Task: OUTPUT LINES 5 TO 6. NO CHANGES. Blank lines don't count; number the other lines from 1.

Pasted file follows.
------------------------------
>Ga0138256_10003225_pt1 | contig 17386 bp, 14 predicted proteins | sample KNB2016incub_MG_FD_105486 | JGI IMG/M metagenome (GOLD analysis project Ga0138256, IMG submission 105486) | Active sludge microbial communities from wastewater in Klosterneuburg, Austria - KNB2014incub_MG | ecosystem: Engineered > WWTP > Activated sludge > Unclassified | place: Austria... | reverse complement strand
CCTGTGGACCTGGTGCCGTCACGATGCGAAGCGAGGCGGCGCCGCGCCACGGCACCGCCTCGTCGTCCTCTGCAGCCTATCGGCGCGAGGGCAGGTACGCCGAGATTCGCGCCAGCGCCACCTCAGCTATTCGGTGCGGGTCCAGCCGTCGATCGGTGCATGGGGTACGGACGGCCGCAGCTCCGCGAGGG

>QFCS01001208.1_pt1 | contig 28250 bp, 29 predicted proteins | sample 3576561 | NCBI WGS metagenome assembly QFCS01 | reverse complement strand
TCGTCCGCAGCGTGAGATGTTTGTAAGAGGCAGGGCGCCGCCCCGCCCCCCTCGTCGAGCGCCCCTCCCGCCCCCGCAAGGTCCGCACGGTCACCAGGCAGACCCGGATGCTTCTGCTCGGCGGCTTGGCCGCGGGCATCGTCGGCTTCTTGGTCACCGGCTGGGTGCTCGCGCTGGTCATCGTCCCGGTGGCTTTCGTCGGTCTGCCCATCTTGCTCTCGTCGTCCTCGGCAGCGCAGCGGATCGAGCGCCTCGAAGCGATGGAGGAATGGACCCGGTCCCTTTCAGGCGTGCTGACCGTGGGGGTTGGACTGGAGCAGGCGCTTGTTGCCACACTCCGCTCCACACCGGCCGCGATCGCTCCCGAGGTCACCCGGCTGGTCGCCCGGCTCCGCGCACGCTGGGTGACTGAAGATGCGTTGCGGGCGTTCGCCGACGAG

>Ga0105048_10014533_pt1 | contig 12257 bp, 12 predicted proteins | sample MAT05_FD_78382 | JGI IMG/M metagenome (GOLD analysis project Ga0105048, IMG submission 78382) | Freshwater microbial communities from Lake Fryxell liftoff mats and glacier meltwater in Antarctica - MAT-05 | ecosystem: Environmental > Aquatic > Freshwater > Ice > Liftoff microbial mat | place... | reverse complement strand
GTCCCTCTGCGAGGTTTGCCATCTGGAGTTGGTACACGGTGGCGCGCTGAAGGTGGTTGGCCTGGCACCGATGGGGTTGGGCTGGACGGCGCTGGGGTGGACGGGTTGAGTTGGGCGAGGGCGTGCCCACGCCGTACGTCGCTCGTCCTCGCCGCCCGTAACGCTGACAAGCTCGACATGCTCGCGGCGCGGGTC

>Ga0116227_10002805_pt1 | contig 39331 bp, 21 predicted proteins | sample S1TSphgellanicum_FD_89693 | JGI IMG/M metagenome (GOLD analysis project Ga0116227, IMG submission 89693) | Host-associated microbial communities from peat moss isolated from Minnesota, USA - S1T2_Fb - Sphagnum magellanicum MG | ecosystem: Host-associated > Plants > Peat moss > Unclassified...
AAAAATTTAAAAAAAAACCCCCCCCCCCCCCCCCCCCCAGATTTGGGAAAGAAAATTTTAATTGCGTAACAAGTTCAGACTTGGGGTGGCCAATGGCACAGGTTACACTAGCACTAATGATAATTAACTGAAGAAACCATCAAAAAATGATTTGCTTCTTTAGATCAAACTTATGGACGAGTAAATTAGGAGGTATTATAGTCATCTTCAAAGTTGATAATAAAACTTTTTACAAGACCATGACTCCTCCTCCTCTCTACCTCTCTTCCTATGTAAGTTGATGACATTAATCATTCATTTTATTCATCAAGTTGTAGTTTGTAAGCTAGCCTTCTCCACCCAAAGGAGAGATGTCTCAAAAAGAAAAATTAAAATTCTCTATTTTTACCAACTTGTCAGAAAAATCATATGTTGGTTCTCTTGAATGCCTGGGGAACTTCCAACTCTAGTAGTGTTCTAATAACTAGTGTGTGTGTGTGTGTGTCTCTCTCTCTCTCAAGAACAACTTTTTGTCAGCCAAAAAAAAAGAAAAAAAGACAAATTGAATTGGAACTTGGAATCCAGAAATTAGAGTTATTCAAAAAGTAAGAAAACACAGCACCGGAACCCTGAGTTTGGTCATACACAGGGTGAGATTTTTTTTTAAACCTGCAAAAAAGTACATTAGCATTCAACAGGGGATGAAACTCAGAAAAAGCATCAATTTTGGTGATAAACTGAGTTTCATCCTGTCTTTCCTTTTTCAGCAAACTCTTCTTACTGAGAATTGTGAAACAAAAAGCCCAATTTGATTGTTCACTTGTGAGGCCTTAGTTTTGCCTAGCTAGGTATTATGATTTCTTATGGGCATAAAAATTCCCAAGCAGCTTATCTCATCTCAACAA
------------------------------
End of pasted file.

>Ga0105048_10014533_pt1 | contig 12257 bp, 12 predicted proteins | sample MAT05_FD_78382 | JGI IMG/M metagenome (GOLD analysis project Ga0105048, IMG submission 78382) | Freshwater microbial communities from Lake Fryxell liftoff mats and glacier meltwater in Antarctica - MAT-05 | ecosystem: Environmental > Aquatic > Freshwater > Ice > Liftoff microbial mat | place... | reverse complement strand
GTCCCTCTGCGAGGTTTGCCATCTGGAGTTGGTACACGGTGGCGCGCTGAAGGTGGTTGGCCTGGCACCGATGGGGTTGGGCTGGACGGCGCTGGGGTGGACGGGTTGAGTTGGGCGAGGGCGTGCCCACGCCGTACGTCGCTCGTCCTCGCCGCCCGTAACGCTGACAAGCTCGACATGCTCGCGGCGCGGGTC